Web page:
The most newsworthy highlight from the December 13th legislation is that there are more exclusions for income that will not be considered to be split income and therefore not subject to the TOSI rules. Many of these exclusions address some of the issues identified with the original proposed legislation.
Some of the exclusions from split income include:
Income received by an adult individual from a business where the individual works an average of at least 20 hours a week in that business, or worked to that extent in any previous 5 taxation years.
Any deemed capital gains as a result of an individual’s death owning shares of a corporation where the income on those shares might have previously been subject to the rules.
Any income received or capital gains realized on shares where the individual owns 10% of the voting rights of the company and 10% of the value of the company. However, this will exclude shareholders of either professional corporations or those corporations that primarily earn their income from providing services.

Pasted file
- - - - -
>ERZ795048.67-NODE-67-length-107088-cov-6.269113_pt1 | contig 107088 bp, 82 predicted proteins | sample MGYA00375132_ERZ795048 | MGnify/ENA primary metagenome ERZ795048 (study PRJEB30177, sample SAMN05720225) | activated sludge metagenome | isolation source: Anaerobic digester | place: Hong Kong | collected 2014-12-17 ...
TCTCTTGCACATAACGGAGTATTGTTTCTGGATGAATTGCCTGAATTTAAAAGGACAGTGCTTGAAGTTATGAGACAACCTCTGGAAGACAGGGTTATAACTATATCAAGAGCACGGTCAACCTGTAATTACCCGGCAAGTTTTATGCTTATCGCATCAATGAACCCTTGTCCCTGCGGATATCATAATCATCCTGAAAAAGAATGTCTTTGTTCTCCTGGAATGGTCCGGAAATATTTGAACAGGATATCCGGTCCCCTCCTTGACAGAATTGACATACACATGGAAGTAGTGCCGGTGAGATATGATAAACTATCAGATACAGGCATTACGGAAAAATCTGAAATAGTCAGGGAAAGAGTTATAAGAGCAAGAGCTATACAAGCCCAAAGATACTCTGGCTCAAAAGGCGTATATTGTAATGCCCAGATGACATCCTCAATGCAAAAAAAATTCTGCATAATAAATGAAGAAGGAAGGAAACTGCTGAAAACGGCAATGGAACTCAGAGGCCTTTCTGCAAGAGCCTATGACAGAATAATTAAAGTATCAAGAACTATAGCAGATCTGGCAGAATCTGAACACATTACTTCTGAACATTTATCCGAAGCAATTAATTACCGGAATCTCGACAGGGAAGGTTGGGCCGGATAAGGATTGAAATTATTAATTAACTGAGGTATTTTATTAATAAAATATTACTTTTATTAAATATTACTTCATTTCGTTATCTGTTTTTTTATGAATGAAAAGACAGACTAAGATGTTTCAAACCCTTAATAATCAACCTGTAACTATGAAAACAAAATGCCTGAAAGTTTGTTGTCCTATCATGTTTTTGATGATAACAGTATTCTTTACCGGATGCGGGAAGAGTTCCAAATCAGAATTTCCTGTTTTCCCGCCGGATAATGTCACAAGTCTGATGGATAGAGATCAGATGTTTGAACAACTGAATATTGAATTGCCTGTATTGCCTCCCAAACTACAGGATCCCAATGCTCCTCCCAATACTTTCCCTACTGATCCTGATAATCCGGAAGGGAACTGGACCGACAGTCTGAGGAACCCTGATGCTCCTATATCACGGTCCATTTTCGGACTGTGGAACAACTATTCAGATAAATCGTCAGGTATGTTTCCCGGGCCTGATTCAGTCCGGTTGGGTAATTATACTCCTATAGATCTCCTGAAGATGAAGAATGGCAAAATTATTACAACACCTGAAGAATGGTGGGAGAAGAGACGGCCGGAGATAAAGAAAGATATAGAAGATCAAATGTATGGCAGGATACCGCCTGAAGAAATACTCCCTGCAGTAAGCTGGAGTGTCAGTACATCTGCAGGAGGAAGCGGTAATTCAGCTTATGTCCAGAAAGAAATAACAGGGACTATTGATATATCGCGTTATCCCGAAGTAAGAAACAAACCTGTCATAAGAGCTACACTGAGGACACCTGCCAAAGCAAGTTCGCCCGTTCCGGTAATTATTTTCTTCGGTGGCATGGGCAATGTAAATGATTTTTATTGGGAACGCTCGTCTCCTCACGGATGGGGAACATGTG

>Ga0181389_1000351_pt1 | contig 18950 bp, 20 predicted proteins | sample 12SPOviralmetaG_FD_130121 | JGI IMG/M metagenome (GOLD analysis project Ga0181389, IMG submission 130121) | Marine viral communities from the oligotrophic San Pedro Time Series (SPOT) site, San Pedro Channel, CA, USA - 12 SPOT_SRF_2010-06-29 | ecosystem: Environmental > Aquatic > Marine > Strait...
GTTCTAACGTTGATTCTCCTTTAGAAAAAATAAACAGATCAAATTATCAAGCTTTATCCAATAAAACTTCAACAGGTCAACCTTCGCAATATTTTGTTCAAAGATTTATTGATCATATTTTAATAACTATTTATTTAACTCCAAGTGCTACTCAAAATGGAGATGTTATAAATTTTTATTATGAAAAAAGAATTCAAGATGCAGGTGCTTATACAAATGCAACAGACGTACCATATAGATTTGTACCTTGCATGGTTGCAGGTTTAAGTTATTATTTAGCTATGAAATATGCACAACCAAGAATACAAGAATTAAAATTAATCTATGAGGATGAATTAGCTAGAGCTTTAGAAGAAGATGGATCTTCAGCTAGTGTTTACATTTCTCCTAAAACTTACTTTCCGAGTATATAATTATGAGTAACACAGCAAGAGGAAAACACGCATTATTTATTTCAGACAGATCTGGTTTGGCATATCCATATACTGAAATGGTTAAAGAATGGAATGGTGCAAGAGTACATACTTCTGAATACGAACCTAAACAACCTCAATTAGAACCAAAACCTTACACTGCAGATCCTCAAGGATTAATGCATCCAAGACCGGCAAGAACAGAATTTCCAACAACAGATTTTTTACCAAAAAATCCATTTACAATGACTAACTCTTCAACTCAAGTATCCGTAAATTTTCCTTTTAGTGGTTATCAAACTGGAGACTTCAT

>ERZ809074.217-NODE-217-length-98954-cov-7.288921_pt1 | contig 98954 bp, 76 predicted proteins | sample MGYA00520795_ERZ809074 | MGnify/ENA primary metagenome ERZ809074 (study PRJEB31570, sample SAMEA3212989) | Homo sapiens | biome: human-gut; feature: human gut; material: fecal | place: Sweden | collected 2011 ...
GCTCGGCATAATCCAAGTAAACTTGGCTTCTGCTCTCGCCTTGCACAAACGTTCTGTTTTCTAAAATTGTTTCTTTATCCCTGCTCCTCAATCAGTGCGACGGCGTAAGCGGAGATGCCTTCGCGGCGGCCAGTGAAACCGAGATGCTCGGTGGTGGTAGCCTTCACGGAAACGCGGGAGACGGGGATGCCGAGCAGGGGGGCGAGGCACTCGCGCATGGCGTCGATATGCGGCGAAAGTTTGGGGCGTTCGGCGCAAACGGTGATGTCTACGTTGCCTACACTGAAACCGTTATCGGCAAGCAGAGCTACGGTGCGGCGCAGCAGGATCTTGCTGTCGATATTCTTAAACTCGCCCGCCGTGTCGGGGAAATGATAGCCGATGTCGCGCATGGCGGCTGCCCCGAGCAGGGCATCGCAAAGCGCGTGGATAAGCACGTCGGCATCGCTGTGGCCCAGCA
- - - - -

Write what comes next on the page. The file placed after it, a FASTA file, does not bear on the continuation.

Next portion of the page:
A business owner’s spouse where that business owner meaningfully contributed to the business (more than 20 hours/week) and is now over the age of 65.
The capital gain realized by an adult upon the disposition of qualified farm property, qualified fishing property, or shares of a qualified small business corporation will be specifically excluded from tax on split income. Practically speaking, this means that non-active adult shareholders of qualifying businesses will still be able to claim their lifetime capital gains exemptions, even if those shares are held through a Trust or sold in a non-arm’s length transaction.